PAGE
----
Yesterday, my mother, Hazel M. Kinser, was blessed to celebrate her 90th birthday. She doesn’t look her age and she definitely is more active than her youngest daughter (that would be me).
She remembers World War II, saw classmates go to Korea, and her oldest daughter’s classmates head to Vietnam.
She also knows exactly what she was doing the day President John F. Kennedy was assassinated in Dallas (helping other women in our church prepare chili for a hot dog sale).
She and Dad demanded I watch two men walk on the moon in July 1969. (I’m still not convinced, but I’ve said that before.)
She has never missed the privilege of voting in an election, including last week’s historic and record-setting turnout.
Her memories are far too many for me to list, but I enjoy reminiscing with her about her father, my dear Grandpa, and the sacrifices he made for his family when he went underground for over 40 years mining coal.
He and my grandmother (who, sadly, passed away two years before my birth) moved to West Virginia from farming families. Both had limited educations, but that did not deter Grandpa from becoming a mine boss to provide a better living for his wife and five daughters.
Mom’s parents insisted their daughters graduate from high school and they could not marry until they were 21 years old. About a week ago, Mom was talking about Dad asking Grandpa for his blessing to make Mom his wife.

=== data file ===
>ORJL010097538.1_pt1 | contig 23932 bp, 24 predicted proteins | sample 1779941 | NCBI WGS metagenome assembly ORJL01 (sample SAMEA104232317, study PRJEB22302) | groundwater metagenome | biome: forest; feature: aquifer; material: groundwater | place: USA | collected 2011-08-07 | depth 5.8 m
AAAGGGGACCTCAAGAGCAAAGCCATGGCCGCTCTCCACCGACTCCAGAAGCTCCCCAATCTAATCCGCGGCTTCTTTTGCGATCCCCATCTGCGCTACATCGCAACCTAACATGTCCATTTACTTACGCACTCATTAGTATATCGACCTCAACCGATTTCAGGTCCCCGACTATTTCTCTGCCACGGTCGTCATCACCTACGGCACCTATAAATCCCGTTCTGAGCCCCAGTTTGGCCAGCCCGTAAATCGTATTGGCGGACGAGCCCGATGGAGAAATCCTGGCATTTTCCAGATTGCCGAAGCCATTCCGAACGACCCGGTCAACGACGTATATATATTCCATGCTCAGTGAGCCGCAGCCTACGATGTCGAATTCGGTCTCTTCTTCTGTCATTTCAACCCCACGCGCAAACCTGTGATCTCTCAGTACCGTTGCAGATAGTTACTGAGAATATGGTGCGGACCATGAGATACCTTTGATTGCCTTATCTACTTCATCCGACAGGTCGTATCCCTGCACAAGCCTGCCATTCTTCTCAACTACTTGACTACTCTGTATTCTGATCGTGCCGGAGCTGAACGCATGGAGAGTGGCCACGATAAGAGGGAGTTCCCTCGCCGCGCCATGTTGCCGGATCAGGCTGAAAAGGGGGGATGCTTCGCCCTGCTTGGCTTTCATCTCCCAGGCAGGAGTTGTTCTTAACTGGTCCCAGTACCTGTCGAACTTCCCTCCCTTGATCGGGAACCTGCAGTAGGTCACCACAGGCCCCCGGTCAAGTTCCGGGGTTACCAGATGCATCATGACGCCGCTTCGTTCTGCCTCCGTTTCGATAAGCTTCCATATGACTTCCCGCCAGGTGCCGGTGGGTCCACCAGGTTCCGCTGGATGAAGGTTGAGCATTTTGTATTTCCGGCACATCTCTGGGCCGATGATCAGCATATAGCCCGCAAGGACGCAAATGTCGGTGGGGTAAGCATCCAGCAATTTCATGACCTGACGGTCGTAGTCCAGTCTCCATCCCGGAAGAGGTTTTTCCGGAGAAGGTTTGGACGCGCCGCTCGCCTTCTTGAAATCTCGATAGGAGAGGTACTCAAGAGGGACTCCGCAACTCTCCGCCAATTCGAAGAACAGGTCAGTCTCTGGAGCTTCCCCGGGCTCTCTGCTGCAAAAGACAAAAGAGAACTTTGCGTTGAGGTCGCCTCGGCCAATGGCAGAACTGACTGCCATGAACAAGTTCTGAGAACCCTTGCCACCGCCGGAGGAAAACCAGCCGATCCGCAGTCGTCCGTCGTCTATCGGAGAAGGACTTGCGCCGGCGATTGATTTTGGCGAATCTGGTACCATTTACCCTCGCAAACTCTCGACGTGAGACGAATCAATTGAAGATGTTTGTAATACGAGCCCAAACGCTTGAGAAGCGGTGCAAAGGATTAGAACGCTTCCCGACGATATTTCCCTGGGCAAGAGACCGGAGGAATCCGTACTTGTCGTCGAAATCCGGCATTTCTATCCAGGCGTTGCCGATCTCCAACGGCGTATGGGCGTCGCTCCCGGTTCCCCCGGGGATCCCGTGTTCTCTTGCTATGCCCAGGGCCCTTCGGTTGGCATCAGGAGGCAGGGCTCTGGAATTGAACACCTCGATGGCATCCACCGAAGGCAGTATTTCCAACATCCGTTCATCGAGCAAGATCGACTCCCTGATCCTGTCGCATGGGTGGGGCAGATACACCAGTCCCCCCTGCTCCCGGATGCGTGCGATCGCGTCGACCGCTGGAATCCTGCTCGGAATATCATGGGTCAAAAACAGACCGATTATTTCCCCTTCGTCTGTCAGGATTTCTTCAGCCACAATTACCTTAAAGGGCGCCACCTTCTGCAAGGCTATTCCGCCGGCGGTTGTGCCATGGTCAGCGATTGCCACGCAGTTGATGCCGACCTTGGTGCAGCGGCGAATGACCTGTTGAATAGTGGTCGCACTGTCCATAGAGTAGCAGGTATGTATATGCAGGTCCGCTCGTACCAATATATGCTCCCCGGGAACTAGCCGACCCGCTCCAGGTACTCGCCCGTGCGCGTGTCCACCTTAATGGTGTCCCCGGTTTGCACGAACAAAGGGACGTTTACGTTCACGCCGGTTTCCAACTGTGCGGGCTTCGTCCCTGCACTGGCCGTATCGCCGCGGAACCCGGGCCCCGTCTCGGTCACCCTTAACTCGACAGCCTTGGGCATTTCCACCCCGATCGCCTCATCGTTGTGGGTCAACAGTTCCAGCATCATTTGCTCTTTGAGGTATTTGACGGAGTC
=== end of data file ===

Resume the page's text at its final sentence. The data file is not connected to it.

He died in July 1992 after we celebrated their 40th anniversary with a party and rededication of their wedding vows at our home church in December 1991.
Side note: Dad’s maternal grandfather was one of the founders of our home church.
We talk daily about Dad and my older sister, Robin, who passed away in 2011.
Mom stays busy at this amazing age -- and she is, overall, quite healthy.
She was the mom who car pooled before that became a common term. She was involved in the church women’s ministry, woman’s club, PTA, Girl Scouts, and received a two-year state appointment to the West Virginia Library Commission, courtesy of former Gov. Jay Rockefeller, and was elected to the West Virginia Retirement Board for a six-year term. As a reading and math aide in the county school system, she ended up serving two terms as president of the West Virginia School Service Personnel Association.
But, regardless of all the responsibilities she accepted, she was always available to Robin and me. My sister was the perfect child, highly intelligent, a voracious reader, never any trouble. And then there was me. Let’s just leave it at mischievous and adventurous. We all survived my antics.
Most of all, Mom is a Christian. At the first of this unusual year, she decided she was going to read The Bible in its entirety. I don’t know how many times she has done it, but she always comes away with a unique energy to her faith.
Before I started school, Mom had taught me how to read, write and count. (Readin’, writin’ and ’rithmetic.) This was to my advantage, except for the fact that my patience level never did exist. I was a real challenge for my first grade teacher.
When we knew we needed to move to the Richmond area as my sister’s health declined, it was a given that we would share a home. I had been on my own for more than 30 years, but I didn’t hesitate to welcome her as a roommate.
Mom had been taking care of herself for 17 years following Dad’s sudden death.
As she heads into her ninth decade, I am the one most blessed at this time. And we are very fortunate to have the best son-in-law/brother-in-law in Michael. His support is priceless to us.
When Robin passed away, we “inherited” extended family, making mom “Grandma Hazel” to what are my nieces and nephews. And she is “GG” to the great-nieces and great-nephews.
In honor of my sister, Mom always buys the kids books. Robin would be so proud of Mom’s devotion to these children.
Hope you had a great birthday, Mom! I love you! Here’s to No. 100! What a party that will be.
Yes, God is good -- all the time!